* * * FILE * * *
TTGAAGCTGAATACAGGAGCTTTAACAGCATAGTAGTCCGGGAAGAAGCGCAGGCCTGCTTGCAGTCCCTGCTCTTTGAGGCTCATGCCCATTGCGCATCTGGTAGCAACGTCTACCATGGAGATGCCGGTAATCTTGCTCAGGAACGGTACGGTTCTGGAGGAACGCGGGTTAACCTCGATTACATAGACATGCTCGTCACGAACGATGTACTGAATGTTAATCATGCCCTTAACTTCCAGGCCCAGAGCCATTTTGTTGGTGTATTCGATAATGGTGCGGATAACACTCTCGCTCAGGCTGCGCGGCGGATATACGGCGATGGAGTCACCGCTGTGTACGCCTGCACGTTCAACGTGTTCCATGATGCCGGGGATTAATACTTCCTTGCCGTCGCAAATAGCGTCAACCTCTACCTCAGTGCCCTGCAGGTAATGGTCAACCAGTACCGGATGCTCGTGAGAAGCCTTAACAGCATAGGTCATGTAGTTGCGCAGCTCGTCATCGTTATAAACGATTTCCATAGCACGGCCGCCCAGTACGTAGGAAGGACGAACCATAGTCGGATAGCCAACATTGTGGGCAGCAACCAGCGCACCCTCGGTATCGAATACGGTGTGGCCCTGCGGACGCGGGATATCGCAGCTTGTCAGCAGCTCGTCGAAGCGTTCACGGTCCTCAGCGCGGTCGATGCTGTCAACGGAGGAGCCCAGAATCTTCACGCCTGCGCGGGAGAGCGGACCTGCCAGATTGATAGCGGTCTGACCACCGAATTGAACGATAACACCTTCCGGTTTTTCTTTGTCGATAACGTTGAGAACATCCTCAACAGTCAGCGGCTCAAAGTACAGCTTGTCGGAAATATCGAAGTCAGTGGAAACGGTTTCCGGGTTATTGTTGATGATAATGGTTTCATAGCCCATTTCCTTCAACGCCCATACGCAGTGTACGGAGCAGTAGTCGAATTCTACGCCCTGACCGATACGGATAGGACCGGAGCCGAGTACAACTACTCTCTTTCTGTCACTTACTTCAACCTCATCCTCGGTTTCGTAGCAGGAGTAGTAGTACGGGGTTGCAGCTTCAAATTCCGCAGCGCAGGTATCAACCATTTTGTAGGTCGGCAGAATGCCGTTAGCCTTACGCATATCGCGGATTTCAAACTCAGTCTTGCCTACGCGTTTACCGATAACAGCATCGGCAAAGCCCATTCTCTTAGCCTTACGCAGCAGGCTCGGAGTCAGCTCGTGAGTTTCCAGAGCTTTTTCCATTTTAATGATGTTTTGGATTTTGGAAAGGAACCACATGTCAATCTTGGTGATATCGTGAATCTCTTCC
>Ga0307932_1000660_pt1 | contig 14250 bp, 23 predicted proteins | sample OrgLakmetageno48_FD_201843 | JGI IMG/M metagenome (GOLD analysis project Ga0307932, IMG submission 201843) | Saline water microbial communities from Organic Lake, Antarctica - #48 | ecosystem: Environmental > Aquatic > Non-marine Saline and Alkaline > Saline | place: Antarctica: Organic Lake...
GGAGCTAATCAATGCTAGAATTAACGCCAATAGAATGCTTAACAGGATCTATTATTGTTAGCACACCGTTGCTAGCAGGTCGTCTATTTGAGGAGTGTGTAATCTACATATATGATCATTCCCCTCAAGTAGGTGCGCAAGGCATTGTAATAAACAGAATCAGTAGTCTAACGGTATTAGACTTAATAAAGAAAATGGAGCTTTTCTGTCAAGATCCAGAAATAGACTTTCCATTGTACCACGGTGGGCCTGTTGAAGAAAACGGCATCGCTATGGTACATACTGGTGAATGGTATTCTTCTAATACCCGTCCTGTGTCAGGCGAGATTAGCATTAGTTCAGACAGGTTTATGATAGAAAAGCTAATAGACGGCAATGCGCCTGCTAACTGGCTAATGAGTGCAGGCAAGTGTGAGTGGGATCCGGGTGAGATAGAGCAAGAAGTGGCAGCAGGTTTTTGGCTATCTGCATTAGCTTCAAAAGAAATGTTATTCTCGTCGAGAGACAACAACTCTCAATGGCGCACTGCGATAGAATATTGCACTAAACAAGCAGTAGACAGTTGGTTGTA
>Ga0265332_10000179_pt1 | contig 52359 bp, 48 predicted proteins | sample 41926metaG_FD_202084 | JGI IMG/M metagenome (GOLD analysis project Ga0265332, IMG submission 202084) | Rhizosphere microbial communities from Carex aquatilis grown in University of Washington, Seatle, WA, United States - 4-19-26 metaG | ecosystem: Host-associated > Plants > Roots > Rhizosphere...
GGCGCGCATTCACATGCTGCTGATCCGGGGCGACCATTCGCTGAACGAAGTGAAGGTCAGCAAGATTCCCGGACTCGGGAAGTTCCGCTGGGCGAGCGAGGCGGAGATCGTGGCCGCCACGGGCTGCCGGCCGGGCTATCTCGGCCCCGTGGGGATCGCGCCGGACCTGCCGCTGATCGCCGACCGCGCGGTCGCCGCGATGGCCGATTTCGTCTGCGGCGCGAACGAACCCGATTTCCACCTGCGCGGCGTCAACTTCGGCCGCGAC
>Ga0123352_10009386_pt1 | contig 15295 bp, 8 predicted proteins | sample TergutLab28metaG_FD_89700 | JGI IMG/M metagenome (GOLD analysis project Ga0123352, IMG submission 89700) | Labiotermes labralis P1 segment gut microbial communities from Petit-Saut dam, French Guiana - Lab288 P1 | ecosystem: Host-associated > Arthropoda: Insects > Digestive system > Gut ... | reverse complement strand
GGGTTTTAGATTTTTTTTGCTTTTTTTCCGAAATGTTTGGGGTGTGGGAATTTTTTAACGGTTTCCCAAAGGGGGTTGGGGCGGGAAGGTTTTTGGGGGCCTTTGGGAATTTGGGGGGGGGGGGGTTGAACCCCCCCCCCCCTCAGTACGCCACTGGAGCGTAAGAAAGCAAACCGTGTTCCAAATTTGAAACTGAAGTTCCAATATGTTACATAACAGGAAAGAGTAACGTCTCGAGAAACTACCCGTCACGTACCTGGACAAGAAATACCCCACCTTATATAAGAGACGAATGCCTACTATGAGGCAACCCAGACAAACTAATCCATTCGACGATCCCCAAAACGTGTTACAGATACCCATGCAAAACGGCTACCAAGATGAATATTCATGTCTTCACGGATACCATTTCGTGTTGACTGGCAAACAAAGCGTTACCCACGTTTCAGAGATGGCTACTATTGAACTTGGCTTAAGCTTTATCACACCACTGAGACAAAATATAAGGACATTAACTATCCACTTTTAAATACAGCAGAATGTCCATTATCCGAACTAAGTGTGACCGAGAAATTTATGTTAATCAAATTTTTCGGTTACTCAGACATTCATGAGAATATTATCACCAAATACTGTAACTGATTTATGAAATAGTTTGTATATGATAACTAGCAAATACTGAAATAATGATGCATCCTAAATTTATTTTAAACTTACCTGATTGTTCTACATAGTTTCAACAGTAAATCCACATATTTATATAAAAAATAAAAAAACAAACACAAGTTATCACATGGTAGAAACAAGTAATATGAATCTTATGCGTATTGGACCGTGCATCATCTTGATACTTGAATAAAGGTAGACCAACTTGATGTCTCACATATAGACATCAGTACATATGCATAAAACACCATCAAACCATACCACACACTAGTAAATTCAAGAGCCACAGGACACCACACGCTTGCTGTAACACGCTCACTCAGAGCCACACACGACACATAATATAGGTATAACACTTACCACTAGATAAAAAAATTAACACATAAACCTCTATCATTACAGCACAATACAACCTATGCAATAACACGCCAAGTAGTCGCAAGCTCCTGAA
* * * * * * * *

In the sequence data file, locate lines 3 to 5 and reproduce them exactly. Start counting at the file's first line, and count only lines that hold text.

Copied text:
GGAGCTAATCAATGCTAGAATTAACGCCAATAGAATGCTTAACAGGATCTATTATTGTTAGCACACCGTTGCTAGCAGGTCGTCTATTTGAGGAGTGTGTAATCTACATATATGATCATTCCCCTCAAGTAGGTGCGCAAGGCATTGTAATAAACAGAATCAGTAGTCTAACGGTATTAGACTTAATAAAGAAAATGGAGCTTTTCTGTCAAGATCCAGAAATAGACTTTCCATTGTACCACGGTGGGCCTGTTGAAGAAAACGGCATCGCTATGGTACATACTGGTGAATGGTATTCTTCTAATACCCGTCCTGTGTCAGGCGAGATTAGCATTAGTTCAGACAGGTTTATGATAGAAAAGCTAATAGACGGCAATGCGCCTGCTAACTGGCTAATGAGTGCAGGCAAGTGTGAGTGGGATCCGGGTGAGATAGAGCAAGAAGTGGCAGCAGGTTTTTGGCTATCTGCATTAGCTTCAAAAGAAATGTTATTCTCGTCGAGAGACAACAACTCTCAATGGCGCACTGCGATAGAATATTGCACTAAACAAGCAGTAGACAGTTGGTTGTA
>Ga0265332_10000179_pt1 | contig 52359 bp, 48 predicted proteins | sample 41926metaG_FD_202084 | JGI IMG/M metagenome (GOLD analysis project Ga0265332, IMG submission 202084) | Rhizosphere microbial communities from Carex aquatilis grown in University of Washington, Seatle, WA, United States - 4-19-26 metaG | ecosystem: Host-associated > Plants > Roots > Rhizosphere...
GGCGCGCATTCACATGCTGCTGATCCGGGGCGACCATTCGCTGAACGAAGTGAAGGTCAGCAAGATTCCCGGACTCGGGAAGTTCCGCTGGGCGAGCGAGGCGGAGATCGTGGCCGCCACGGGCTGCCGGCCGGGCTATCTCGGCCCCGTGGGGATCGCGCCGGACCTGCCGCTGATCGCCGACCGCGCGGTCGCCGCGATGGCCGATTTCGTCTGCGGCGCGAACGAACCCGATTTCCACCTGCGCGGCGTCAACTTCGGCCGCGAC